• Just a photographer's perspective on the paparazzi exit – super creative idea but it will be very hard to capture that in a photo. When light sources are popping in and out that you have no control over it would be very difficult to know what settings to use, so your guests' flashes will just show up as a ton of light on you two likely washing you out. However, I do think it would look really cool in video and in person – just don't expect a super great pic from it.

  3. I really don't like the sparklers. Although they are pretty, they're often being utilized at the end of the evening by tipsy people, and a lot of the wedding sparklers (which are longer than your July 4 ones) take quite a bit of time to light. As the event planner, it was a hazard and I nearly got burned 3 times by people waving them around a little too emphatically as I tried to light them. Also, if there are children around, it can be very dangerous for them. Just keep the thought in mind about your location and the makeup of your guests as you make the decision!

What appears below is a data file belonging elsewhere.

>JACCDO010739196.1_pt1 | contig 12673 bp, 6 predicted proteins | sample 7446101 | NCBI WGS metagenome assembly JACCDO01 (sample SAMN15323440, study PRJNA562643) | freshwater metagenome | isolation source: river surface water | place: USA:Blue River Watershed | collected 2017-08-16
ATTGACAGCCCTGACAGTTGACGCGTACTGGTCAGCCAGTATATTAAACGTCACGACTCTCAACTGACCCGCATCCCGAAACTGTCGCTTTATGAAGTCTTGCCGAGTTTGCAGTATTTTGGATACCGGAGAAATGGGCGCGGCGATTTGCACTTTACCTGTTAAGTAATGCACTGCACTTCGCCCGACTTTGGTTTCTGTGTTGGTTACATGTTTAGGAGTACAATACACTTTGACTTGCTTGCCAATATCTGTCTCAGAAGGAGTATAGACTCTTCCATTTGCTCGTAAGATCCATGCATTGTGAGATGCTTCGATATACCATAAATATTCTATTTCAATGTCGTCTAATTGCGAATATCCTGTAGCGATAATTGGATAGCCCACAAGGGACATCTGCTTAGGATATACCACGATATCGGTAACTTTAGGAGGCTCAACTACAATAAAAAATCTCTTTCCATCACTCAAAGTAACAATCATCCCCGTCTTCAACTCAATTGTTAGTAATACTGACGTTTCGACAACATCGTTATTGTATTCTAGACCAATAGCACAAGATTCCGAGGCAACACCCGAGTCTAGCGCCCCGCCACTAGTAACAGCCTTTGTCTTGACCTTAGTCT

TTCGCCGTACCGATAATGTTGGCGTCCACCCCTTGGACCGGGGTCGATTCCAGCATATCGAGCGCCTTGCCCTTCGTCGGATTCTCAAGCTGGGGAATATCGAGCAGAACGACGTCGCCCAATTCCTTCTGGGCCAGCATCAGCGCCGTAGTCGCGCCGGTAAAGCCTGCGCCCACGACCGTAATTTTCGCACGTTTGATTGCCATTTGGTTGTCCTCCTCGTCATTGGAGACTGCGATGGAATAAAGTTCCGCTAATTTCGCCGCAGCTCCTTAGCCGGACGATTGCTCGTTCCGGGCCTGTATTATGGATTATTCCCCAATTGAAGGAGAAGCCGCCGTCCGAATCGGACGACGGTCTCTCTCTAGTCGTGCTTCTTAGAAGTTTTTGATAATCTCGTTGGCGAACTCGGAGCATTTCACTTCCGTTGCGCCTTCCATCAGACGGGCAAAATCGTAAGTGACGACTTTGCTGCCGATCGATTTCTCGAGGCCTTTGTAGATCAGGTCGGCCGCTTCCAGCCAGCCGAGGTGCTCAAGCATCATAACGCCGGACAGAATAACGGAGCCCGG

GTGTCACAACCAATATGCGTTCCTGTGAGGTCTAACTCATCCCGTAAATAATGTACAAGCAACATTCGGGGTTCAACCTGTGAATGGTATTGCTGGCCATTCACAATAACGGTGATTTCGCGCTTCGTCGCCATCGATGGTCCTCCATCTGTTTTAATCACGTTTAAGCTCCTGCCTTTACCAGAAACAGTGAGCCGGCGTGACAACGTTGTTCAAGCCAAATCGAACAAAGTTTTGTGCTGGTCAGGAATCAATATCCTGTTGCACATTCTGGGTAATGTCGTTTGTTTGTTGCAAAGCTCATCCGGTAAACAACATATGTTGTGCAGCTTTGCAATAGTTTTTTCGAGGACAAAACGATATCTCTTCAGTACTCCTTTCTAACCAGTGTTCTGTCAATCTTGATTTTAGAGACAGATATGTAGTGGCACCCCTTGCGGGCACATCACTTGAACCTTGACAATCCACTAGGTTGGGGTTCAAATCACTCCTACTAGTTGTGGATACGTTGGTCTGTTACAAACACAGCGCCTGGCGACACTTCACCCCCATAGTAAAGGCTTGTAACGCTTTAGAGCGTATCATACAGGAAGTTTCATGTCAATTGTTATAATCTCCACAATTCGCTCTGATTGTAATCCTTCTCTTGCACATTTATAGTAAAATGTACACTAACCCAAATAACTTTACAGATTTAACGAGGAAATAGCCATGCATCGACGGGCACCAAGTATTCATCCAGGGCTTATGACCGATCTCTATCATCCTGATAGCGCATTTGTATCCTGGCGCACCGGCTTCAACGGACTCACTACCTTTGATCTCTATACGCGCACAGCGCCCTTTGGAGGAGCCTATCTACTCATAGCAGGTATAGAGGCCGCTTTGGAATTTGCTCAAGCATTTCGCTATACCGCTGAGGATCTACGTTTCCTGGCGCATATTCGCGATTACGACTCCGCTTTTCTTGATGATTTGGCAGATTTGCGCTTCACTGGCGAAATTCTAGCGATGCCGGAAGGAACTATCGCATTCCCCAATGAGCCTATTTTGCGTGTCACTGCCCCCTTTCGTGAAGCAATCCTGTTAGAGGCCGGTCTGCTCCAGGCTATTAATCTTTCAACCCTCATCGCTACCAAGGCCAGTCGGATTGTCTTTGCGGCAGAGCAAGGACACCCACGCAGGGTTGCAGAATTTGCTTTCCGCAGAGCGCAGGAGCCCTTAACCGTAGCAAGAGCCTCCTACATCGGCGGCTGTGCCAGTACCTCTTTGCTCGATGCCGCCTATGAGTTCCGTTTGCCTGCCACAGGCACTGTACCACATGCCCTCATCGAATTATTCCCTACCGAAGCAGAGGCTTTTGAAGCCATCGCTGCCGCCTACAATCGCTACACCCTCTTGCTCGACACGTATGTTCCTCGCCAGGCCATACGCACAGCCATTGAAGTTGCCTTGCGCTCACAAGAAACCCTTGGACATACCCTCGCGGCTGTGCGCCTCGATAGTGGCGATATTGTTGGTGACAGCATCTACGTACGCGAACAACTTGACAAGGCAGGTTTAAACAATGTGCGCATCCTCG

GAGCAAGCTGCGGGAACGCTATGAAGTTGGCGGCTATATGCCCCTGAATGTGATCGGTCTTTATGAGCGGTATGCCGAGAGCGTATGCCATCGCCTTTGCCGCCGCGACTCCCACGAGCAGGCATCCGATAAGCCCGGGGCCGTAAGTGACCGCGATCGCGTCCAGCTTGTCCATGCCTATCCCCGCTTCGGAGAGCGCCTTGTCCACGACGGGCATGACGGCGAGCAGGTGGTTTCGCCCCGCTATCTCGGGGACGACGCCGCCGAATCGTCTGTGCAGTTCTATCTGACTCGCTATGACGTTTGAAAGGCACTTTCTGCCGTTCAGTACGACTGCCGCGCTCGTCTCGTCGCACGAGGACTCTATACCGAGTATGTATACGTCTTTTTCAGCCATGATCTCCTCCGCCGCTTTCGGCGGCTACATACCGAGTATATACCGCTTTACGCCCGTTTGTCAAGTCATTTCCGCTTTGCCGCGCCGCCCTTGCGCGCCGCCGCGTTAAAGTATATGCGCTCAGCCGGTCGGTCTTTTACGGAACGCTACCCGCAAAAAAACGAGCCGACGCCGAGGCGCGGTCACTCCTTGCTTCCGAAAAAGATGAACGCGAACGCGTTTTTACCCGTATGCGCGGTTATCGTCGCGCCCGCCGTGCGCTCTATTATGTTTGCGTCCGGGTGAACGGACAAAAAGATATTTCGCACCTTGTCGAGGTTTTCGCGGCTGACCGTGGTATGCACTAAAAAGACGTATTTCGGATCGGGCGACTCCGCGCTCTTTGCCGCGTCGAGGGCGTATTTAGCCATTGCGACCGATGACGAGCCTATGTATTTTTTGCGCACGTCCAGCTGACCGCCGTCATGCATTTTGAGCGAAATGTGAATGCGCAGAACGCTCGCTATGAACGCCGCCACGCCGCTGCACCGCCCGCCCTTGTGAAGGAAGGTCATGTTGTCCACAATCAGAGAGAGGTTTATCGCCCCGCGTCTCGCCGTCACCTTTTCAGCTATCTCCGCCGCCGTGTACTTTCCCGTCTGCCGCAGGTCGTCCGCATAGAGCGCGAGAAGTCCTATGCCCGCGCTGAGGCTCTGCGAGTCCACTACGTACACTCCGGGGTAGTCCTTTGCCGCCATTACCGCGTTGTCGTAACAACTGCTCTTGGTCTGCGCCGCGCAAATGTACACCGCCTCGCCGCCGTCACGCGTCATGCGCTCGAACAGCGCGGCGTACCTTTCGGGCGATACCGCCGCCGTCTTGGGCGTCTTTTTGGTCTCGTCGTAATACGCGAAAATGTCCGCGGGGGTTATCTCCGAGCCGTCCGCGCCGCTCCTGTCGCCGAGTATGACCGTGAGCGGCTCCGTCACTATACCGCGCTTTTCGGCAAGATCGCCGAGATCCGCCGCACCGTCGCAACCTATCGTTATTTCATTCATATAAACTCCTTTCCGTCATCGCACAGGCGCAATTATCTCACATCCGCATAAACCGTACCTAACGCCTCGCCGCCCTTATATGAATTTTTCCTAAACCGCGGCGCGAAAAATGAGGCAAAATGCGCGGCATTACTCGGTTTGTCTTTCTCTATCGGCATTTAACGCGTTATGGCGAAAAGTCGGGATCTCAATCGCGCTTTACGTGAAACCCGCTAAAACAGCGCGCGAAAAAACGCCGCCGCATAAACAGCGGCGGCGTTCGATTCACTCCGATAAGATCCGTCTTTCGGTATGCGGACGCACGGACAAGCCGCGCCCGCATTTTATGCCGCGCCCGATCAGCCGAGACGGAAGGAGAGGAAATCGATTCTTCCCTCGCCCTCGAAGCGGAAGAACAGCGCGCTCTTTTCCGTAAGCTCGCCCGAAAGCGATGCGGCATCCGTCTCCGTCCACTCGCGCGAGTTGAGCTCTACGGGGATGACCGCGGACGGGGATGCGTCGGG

• Is there a reason that people use longer sparklers for weddings? I mean does it just look better for pictures or something else? and would normal sparklers eliminate some of the issues?

      • Yes, there is a reason: http://resourcemagonline.com/2015/04/how-the-wrong-sparklers-almost-cost-me-my-wedding-photography-career/51219/ (WARNING: some graphic photos of his hand)

        More details there, but basically the longer ones used for weddings don't burn down as quickly and have a different color. The 4th of July sparklers are meant for a shorter time so they would NOT be good for this, because sometimes you actually need to do 2 or 3 takes of the bride and groom walking through, or standing for a kiss, so you definitely want the long ones if you insist on using them.

        Also, the ones at the wedding I was coordinating were specifically meant for weddings but were still not very easy to use, and another hazard was that the bride bought little paper signs with their names on it that she stuck on the end of the sparklers, and we had to run around taking them off so we wouldn't catch people on fire. It was a nightmare.